[This post will probably not be very interesting for the thousands of chowhounds who never go near Manhattan. My apologies for my parochialism).
Frank Bruni is the reviewer for the New York Times, and he's useless.
The man reviews restaurants that don't need reviewing. Did the world really need a non-reappraisal of Le Bernadin? Or Cafe Boulud? Or Eleven Madison? The Times has published two reviews of Masa in the past year. As Andrea Strong pointed out, last week he reviewed a diner.
Or take today's take-down of the Modern. Not two months ago Frank Bruni pronounced (actually, he repeated the -- I think unfair -- received wisdom ) that Danny Meyer restarants never go for anything special, they just meander along will good-but-not-spectacular food. Then today we find that the Modern is too ambitious, that it shoots for great things and occasionally misses. We are also told that it has not yet found its stride, and that it will no doubt be another triumph for Meyer (in which case it might have been a good idea to wait a little longer before reviewing it). We find in a separate article that what really got Bruni's bladder in a bunch was the bathroom.
The man loves to repeat the little jokes his servers tell him, as if this somehow reflected "the service." I know that detail is important, but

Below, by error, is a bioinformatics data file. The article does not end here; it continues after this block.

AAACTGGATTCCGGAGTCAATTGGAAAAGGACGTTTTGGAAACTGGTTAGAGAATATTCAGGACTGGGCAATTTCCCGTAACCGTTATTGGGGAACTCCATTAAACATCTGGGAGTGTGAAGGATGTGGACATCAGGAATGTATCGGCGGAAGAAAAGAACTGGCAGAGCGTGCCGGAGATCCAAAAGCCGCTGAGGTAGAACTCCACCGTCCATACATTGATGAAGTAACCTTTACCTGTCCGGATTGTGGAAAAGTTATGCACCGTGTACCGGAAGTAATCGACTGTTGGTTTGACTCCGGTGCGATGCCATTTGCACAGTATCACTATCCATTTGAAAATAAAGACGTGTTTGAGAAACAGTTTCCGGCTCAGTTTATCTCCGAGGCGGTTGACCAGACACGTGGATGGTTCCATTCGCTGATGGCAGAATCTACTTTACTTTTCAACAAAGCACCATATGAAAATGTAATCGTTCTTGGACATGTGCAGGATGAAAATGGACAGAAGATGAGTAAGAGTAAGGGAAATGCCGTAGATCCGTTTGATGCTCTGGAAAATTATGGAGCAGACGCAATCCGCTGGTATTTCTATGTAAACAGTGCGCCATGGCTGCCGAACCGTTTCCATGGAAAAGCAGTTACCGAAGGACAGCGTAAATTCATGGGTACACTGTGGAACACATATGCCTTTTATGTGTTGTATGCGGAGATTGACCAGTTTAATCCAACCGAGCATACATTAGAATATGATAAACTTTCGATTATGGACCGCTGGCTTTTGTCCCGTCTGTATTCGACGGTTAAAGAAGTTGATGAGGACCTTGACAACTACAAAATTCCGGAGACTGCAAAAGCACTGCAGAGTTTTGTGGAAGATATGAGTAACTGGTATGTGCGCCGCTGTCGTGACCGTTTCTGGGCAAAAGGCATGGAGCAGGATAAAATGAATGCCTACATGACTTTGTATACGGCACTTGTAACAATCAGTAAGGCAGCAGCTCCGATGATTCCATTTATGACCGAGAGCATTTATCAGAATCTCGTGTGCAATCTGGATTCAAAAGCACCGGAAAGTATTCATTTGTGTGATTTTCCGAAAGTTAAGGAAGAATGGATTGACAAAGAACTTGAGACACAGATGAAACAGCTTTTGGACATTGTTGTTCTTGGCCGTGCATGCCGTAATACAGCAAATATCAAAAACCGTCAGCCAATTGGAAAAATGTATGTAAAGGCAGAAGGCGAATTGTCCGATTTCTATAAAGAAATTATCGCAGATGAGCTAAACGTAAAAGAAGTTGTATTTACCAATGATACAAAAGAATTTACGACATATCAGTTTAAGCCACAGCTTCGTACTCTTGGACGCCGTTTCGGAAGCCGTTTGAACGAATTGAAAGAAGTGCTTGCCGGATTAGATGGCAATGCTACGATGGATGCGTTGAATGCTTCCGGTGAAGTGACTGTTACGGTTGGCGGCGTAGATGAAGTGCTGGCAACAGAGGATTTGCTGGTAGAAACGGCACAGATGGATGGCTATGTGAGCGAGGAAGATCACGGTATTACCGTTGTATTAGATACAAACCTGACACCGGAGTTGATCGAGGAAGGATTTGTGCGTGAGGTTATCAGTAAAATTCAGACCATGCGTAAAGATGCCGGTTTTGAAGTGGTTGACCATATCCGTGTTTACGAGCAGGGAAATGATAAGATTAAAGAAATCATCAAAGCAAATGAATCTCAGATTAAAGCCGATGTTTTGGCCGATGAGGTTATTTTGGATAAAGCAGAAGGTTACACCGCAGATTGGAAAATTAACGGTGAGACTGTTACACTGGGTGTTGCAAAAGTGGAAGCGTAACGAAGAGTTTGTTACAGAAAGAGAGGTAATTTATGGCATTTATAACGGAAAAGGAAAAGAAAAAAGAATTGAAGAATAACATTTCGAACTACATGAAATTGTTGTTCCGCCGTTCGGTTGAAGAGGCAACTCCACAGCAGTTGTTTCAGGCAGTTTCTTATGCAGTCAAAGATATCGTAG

1. Bruni's details are so specific that one would have to have the exact same server to have a similar experience, and
2. Bruni rarely factors in the fact that he is, by now, easily recognized.
[In the bathroom article, Bruni recounts an episode where he carries a glass of wine up a spiral staircase to go to the bathroom. That's just bizarre.]
In general I think the New York Times's star system doesn't make sense. With Michelin, the stars are for food and food only; anything else you have to read the copy. With Zagats, you get itemized indexes of decor, food, and so forth. But with the Times, stars reflect some ephermeral index of the reviewers experience. So Aix, Cafe Sabarsky, and Aureole all get the same rating. Bruni has not helped matters. Apparently if Batali would turn the music down a little, he'd get four.
I will give Bruni this -- I like his writing. If his job is to fill up newspaper space with readable copy, then he's doing it. I think it is funny that BLT Fish might have something to do with Oprah's book club. Alas, I have no idea what that means. To the extent that Bruni is responsible for communicating useful information about restaurants in New York, he's useless.